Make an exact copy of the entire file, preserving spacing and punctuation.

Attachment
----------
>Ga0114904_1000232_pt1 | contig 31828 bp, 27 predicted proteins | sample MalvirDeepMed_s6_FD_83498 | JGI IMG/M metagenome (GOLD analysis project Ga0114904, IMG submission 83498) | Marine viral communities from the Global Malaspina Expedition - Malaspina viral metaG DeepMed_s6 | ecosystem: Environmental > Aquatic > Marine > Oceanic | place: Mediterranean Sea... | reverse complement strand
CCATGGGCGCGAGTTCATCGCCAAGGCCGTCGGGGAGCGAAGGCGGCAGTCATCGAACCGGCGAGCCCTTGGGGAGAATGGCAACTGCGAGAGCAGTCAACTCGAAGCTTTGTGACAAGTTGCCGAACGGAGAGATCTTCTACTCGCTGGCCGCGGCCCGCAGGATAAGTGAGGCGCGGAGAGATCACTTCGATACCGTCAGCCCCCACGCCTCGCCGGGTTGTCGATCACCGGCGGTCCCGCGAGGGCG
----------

>Ga0114904_1000232_pt1 | contig 31828 bp, 27 predicted proteins | sample MalvirDeepMed_s6_FD_83498 | JGI IMG/M metagenome (GOLD analysis project Ga0114904, IMG submission 83498) | Marine viral communities from the Global Malaspina Expedition - Malaspina viral metaG DeepMed_s6 | ecosystem: Environmental > Aquatic > Marine > Oceanic | place: Mediterranean Sea... | reverse complement strand
CCATGGGCGCGAGTTCATCGCCAAGGCCGTCGGGGAGCGAAGGCGGCAGTCATCGAACCGGCGAGCCCTTGGGGAGAATGGCAACTGCGAGAGCAGTCAACTCGAAGCTTTGTGACAAGTTGCCGAACGGAGAGATCTTCTACTCGCTGGCCGCGGCCCGCAGGATAAGTGAGGCGCGGAGAGATCACTTCGATACCGTCAGCCCCCACGCCTCGCCGGGTTGTCGATCACCGGCGGTCCCGCGAGGGCG